Mobile devices and applications - from smartphones and tablets to wearables and RFID are literally changing functions in the enterprise and transforming whole industries practically before our very eyes. It's a game-changer for how people live their lives and engage with brands, which makes it a game-changer for marketers as well - in a good way. A very good way.
With mobile, marketers now have access to real-time data that allows them to have highly relevant engagement with customers. And they can do it in real time. Whether through smartphones, tablets, wearables or any other form of mobile device, we are closer to tailoring customer experiences that meet expectations and fulfill our organizational purpose like never before.
The flip side is that mobile makes it harder for marketers to stay in sync with the customer journey as the digitally empowered customer now has new expectations for a fully connected, personalized, relevant and mobile experience. Using the data from mobile, however, is how marketers can learn more about customer preferences without being intrusive, and inform product development, packaging, pricing, distribution, contact policies and more.
That potential and the game-changing quality of mobile is what motivated us to partner with the CMO Council to study the opportunities and challenges presented by mobile and how marketers are responding to it. That research provided many great insights into how organizations around the world are adjusting to engaging with mobile customers, including the degree to which it's very much a new area for most. And nobody's yet "cracked the code," but the executive interviews they conducted revealed some emerging best practices.
In this post, I'd like to zero in on the challenges surfaced in the survey and those identified with great candor by these executives, as well as the metrics that are being used to gauge success.
Participants' responses to the survey revealed that the variety of devices and operating systems, which create distinct user experiences, is what's driving the biggest challenges. High on the list is not having the right skills and talent in-house to effectively develop and optimize the mobile relationship marketing strategy. Other issues include aggregating the right data and insights to deliver valuable engagement, keeping up with the flow of content across all mobile experiences, and while also keeping up with the rapid pace of technological advancement.
Other specific challenges include:
- For Trip Advisor, Nathan Clapton, Head of Mobile Parterships identified a big issue being that most booking sites just aren't optimized for mobile, adding that many people also don't want to enter their credit card information on mobile sites.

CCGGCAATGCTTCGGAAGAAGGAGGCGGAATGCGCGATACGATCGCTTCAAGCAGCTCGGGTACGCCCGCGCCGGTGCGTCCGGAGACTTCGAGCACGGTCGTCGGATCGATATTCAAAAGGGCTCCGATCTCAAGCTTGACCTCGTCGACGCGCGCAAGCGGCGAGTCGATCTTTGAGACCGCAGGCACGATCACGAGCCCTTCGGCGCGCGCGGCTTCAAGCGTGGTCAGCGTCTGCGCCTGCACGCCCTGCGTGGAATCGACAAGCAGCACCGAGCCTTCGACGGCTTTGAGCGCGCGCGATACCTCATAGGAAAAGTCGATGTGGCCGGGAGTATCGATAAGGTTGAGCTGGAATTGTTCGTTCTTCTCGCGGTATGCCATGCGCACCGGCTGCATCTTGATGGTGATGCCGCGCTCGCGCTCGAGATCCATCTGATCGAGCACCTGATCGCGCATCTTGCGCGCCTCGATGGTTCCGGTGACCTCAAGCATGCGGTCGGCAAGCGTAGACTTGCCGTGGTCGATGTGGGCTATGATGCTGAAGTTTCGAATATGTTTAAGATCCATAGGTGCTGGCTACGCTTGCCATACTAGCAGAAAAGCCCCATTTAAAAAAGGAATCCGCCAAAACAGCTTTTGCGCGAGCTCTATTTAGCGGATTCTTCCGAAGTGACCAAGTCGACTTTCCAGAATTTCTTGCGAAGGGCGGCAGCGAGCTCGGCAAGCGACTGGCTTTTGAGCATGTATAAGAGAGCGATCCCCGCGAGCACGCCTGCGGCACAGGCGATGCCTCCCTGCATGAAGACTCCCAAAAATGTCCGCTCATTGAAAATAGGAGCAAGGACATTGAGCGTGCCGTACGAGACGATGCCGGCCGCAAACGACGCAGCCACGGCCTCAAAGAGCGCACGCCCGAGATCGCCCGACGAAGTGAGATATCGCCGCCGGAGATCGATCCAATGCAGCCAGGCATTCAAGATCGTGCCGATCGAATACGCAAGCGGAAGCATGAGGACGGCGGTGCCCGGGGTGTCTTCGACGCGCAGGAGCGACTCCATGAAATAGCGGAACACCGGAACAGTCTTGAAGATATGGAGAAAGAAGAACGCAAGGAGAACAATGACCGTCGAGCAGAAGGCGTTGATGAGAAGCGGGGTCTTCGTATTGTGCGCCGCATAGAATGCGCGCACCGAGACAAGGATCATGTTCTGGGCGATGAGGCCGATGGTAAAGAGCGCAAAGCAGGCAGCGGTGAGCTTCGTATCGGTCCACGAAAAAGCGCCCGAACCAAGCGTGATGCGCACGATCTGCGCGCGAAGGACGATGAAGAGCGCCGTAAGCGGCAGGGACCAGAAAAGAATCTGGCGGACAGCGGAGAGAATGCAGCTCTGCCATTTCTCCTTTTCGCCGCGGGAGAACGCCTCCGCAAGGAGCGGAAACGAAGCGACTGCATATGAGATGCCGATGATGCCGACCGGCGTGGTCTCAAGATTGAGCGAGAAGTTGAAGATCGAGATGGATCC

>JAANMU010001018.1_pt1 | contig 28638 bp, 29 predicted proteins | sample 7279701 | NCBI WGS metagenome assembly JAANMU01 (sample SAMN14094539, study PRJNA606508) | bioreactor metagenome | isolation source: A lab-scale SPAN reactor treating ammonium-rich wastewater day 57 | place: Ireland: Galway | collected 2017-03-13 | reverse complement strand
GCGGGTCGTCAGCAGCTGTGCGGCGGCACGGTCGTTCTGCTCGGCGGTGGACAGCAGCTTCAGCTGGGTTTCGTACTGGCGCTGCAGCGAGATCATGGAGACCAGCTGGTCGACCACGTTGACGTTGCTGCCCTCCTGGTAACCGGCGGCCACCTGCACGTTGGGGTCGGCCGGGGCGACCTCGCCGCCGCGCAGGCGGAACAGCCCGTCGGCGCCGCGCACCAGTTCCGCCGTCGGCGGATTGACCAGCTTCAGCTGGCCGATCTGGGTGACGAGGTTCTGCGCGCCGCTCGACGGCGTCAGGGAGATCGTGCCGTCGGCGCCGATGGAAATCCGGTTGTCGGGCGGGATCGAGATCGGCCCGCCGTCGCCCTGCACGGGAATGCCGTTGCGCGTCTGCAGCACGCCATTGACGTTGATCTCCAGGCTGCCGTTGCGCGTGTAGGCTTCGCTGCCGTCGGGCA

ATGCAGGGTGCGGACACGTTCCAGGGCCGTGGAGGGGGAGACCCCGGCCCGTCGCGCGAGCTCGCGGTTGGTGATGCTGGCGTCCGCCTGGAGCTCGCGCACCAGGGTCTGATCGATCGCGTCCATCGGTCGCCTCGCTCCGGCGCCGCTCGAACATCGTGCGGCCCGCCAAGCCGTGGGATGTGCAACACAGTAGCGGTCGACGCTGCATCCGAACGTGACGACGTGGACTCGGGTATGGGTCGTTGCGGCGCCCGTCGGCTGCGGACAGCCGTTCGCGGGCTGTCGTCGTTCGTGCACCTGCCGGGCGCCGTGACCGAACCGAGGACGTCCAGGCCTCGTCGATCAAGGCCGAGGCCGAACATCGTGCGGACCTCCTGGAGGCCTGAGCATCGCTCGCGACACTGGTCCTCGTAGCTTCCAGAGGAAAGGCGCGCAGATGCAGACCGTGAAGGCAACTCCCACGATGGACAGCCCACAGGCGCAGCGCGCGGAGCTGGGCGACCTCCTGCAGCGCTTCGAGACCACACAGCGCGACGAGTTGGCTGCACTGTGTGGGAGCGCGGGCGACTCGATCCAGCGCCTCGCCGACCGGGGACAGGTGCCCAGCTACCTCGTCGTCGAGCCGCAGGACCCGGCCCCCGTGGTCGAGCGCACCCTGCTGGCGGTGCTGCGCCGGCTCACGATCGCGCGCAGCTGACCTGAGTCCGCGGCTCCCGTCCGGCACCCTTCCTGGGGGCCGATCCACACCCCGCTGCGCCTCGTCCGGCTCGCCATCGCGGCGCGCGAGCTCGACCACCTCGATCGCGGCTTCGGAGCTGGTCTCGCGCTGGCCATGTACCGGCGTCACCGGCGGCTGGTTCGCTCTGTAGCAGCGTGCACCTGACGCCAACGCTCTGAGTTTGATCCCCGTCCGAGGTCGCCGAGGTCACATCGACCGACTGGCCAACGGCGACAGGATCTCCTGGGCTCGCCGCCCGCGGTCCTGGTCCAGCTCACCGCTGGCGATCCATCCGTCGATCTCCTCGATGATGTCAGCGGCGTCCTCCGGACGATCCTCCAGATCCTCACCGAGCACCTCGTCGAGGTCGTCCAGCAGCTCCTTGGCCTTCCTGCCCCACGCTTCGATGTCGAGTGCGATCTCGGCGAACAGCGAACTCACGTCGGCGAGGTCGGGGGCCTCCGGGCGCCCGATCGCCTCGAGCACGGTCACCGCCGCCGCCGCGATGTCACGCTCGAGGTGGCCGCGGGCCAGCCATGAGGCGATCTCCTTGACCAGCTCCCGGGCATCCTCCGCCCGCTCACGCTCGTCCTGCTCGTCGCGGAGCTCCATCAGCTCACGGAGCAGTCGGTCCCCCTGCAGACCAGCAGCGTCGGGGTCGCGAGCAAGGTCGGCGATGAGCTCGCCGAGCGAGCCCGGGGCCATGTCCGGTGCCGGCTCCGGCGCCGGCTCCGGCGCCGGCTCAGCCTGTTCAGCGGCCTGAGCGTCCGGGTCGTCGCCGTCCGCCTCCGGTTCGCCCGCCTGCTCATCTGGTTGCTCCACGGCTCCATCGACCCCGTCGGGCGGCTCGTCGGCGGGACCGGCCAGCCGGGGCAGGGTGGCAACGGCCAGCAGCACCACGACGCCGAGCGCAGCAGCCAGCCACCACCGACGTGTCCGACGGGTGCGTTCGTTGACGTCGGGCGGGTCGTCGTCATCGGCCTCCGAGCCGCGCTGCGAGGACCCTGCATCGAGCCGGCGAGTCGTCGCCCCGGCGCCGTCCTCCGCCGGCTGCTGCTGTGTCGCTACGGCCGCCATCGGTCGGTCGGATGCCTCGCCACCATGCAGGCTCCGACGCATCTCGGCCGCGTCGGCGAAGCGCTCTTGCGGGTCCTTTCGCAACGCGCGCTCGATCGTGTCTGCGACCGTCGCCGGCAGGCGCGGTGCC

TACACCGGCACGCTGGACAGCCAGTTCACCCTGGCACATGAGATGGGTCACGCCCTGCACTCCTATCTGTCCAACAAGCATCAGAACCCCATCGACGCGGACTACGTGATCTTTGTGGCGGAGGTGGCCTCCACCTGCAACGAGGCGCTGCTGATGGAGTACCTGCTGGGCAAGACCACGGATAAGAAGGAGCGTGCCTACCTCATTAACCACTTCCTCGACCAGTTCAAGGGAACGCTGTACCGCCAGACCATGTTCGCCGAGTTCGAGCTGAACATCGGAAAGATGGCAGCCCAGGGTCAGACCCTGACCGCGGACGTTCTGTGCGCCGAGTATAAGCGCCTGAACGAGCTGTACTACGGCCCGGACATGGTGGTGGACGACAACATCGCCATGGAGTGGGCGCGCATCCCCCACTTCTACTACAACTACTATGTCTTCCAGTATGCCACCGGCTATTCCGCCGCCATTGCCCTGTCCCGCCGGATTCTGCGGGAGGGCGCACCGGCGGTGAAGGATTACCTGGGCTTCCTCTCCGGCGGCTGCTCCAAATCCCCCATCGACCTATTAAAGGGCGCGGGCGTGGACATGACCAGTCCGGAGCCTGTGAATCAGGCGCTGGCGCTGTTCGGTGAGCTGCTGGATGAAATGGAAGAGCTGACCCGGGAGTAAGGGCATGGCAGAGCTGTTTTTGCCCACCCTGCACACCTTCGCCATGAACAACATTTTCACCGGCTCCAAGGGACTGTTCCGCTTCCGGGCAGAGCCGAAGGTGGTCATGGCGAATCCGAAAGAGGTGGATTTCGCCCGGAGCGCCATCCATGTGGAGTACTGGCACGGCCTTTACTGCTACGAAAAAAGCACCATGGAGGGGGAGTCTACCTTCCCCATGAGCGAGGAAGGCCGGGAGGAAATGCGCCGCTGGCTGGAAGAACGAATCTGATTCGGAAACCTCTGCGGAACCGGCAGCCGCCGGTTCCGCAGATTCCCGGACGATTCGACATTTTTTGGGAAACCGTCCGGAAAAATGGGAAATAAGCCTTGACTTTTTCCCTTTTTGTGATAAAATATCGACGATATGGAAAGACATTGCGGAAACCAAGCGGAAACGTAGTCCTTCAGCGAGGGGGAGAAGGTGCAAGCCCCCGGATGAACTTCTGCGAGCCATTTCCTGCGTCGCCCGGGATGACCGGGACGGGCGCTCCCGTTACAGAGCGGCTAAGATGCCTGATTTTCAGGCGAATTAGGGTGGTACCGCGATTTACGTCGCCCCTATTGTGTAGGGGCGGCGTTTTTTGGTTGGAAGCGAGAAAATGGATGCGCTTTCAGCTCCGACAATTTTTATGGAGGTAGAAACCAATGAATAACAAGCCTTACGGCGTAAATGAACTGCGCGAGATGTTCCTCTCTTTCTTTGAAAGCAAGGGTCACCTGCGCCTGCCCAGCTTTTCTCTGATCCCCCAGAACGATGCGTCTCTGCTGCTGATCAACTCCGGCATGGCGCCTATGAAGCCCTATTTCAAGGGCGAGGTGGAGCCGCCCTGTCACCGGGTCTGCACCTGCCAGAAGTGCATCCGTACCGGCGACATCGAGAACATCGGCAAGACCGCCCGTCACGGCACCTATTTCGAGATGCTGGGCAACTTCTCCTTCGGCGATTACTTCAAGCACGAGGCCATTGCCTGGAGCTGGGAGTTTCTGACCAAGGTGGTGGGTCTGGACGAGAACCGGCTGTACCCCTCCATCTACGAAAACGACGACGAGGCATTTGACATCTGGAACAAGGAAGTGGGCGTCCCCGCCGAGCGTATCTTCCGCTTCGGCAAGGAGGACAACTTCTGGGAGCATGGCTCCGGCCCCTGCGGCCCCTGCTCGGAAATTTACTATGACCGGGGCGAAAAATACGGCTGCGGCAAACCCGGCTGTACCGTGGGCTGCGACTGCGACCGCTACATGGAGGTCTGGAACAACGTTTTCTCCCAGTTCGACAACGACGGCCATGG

- Michael Hibbison, VP of Integrated Media at Home Depot, cited the constant expansion of mobile as a challenge to keep up with, comparing it to social media. Their goal, which can be considered a best practice, is to optimize the customer experience for each device.
- Hallie Harenski, Chief Marketing Officer for Consumer Lines for AIG in the U.K. highlighted how privacy regulations in the insurance industry puts constraints on their ability to gather and use mobile data.
- At Wells Fargo, Chief Marketing Officer Jamie Moldafsky pointed to systems constraints and how they impact their desire (and need) to reconcile real-time interactions with secure data that needs to flow across all touchpoints and channels. Interestingly, she also flagged the fact that it's now infinitely harder to map every customer journey because they can start in any one channel and then continue in multiple other channels.
Measures of Success
Success metrics reflect the business priorities. which of course, is a maxim that applies to business in general (not just mobile). By considering the approaches of the executives interviewed, what emerges is the best practice of not just treating mobile as another channel. Other specifics that came from the interviews include:
- At Cisco, mobile is managed as part of a global "GSM" strategy of global, social mobile. Jeanne Beliveau-Dunn, Vice President and General Manager described how they track customer behavior to determine their customers' mindset and to gauge whether or not the customer had a seamless experience.
- Trip Advisor's Clapton said they measure performance based on revenue, conversion rates and repeat visitors to see how engaged their users are and if they're attracting the right kind of users.
- Robert Pearson, Director of Digital Marketing at Men's Wearhouse said that increased revenue attributed to mobile and more in-depth metrics have shown the company's efforts to be a great success. The growth in content consumption via mobile can now be shown in terms of bottom line impacts both from an ROI/revenue standpoint and in terms of returning users. Mapping the customer journey remains an elusive goal they are working toward.
Greater detail about challenges, metrics and more are available in the full CMO Council report, Getting in Sync with Mobile Customers: Best Practices in Engaging Mobile Customers. The next post in this series will be to look at engagement and the customer experience at these leading firms.
In the meantime, stay tuned and let me know what you think with a comment. And as always, thank you for following!